A UWindsor research project that will help ensure the sustainability of freshwater fish stocks in Canada for generations to come has received $9.1 million in funding.
Daniel Heath, an integrated biology professor at UWindsor’s Great Lakes Institute for Environmental Research, is heading a genome project that involves Canadian researchers from coast to coast.
Dr. Heath is a pioneer in environmental DNA (eDNA), using water samples to identify all the species that exist in the ecosystem from which the samples were drawn. The newly funded research involves using eDNA to create what he calls a “fish survey toolkit.” The second part of the project involves creating a “fish health toolkit” which identifies gene expression markers to denote if fish are healthy or stressed.
“We’re developing genomic tools to manage and conserve freshwater fish stocks,” Heath said. “This is the largest application of genomic tools for freshwater fishery management and conservation in the world.”
Canada is home to more than two million lakes and countless rivers, so monitoring all of them and coming up with effective plans to conserve species is difficult. The toolkits will help scientists and managers overcome the logistics.
The project, with other lead researchers from the University of Manitoba and Carleton University in Ottawa, is one of eight being funded through Genome Canada and the Agriculture and Agri-food Canada, with financial support from provinces and other partners. Researches competed for a share of $76.7 million in funding over four years. The winning submissions included projects in the agriculture, agri-food, fisheries and aquaculture sectors.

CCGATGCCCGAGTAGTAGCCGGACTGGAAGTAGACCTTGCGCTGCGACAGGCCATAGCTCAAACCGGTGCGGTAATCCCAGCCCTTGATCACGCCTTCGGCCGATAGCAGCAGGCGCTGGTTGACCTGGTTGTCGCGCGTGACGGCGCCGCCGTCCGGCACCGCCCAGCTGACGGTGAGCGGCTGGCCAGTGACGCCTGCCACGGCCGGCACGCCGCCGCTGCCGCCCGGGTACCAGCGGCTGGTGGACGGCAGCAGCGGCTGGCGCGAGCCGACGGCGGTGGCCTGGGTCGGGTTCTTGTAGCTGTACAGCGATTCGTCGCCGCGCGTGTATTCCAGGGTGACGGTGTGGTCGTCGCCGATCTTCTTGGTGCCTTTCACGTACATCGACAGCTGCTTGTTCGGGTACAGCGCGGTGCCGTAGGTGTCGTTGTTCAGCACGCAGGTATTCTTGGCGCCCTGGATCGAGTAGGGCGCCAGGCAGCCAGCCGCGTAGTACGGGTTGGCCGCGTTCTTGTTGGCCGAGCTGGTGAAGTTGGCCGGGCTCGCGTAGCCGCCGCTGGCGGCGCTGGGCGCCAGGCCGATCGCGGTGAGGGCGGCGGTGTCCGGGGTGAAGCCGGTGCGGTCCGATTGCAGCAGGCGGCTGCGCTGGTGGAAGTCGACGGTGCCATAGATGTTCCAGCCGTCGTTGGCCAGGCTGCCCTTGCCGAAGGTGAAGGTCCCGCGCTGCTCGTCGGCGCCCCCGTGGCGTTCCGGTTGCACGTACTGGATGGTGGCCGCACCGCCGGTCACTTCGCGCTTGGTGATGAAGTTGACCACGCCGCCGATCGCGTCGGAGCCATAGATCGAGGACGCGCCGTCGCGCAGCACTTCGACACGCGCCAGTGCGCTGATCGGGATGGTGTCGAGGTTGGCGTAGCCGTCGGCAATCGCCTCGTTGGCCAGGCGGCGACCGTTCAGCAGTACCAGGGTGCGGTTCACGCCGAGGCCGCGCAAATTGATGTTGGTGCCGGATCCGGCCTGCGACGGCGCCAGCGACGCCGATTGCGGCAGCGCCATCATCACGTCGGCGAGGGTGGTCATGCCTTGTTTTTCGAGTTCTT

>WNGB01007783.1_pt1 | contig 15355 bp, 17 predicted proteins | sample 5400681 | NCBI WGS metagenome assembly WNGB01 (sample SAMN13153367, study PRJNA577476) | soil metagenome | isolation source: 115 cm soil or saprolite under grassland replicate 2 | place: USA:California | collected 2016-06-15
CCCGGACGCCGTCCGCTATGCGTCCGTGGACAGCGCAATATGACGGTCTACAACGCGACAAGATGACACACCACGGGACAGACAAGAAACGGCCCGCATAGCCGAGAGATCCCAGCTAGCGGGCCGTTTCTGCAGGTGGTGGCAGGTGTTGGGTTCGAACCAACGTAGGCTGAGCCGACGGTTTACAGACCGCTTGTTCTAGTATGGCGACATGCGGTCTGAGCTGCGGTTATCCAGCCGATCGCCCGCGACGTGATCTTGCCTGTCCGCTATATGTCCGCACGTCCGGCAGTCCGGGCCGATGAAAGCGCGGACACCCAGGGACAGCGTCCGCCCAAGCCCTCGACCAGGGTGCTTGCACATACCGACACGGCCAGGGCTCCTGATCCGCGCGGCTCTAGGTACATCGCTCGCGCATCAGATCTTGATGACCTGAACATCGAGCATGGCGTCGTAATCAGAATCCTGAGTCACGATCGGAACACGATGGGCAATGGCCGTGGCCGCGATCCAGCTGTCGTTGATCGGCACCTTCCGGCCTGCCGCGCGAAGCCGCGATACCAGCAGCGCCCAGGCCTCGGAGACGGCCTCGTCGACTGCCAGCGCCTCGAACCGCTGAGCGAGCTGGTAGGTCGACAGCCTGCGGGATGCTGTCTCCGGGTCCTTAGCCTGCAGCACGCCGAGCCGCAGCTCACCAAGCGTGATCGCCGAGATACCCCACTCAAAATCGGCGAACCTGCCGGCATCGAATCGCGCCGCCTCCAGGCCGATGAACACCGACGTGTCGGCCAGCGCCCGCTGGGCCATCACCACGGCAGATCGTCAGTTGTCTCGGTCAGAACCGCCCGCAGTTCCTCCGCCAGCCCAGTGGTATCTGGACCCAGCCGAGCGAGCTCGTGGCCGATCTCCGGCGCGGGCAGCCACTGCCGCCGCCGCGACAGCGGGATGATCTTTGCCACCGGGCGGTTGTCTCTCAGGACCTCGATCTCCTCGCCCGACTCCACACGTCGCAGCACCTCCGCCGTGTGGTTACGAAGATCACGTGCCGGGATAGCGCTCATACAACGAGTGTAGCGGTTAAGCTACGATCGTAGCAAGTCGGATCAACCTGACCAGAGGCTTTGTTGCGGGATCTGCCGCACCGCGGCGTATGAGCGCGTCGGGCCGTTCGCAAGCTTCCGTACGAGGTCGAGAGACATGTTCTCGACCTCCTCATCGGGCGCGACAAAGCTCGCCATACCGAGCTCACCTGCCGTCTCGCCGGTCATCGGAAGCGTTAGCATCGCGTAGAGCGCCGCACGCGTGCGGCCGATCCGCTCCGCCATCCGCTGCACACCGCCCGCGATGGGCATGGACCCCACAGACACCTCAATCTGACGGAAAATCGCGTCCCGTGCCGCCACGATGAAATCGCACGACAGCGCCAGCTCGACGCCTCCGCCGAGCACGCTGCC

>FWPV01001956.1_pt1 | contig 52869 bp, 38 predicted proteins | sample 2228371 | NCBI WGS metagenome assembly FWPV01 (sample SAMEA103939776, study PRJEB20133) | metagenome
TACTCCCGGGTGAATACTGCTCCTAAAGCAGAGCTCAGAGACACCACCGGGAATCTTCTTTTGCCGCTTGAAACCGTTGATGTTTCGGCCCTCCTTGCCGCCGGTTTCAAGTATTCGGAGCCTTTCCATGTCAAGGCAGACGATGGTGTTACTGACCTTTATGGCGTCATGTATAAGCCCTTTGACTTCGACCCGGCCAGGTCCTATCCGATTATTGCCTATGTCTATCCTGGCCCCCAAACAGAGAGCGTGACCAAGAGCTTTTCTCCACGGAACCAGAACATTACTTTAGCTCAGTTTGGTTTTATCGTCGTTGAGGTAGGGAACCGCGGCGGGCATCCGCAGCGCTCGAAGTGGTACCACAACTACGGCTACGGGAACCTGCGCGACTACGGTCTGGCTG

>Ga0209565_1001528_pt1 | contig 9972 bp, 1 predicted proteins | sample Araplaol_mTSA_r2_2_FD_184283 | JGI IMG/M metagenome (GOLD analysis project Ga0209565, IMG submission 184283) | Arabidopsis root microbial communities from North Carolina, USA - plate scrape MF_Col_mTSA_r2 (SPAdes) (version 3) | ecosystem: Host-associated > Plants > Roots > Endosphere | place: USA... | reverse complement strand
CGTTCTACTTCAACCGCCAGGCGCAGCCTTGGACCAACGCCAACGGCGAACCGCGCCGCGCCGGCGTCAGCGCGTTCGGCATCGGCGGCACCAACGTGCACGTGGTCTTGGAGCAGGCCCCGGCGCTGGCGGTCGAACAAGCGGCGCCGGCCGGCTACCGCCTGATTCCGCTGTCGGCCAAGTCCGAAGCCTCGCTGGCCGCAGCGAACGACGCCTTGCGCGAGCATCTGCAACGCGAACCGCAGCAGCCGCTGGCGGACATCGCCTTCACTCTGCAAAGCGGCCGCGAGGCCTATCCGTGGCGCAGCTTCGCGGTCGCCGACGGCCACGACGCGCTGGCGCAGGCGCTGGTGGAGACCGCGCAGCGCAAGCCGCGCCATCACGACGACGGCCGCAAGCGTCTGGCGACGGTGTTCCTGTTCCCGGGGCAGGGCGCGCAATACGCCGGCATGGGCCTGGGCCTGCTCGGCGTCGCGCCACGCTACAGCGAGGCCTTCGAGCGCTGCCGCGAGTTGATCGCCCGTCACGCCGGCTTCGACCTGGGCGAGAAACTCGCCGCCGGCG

Heath’s project will involve other UWindsor researchers, including Hugh MacIsaac, Trevor Pitcher, Christina Semeniuk, Oliver Love, Amy Fitzgerald, Phil Karpowicz and Dennis Higgs.
The project shows how UWindsor is on the leading edge of freshwater research, said K.W. Michael Siu, UWindsor’s vice-president, research and innovation.
“I would like to congratulate Dr. Heath, his colleagues and collaborators in securing this huge investment from Genome Canada, the federal government and the provincial government to ensure that the collaborating team has the resources to continue developing and advancing genomic tools that are at the forefront of freshwater biota research.”
The funding was announced this week by Kirsty Duncan, federal minister of science and sport.
“Genomics research has practical real-world application, driving innovation across all sectors,” she said. “We know that the path to a better life starts with science and research, and Genome Canada will be a big part of that.”
Genome Canada is a non-profit organization funded by the government of Canada to develop genomics-based technologies.
“It’s very exciting to see the ways that our different programs help enable large-scale science, pioneering technologies, and the translation of discoveries into real-world applications,” said Marc Lepage, Genome Canada president and CEO.
“Every day we are learning that genomics has very real, very tangible benefits in diverse sectors across Canada.”
─ Sarah Sacheli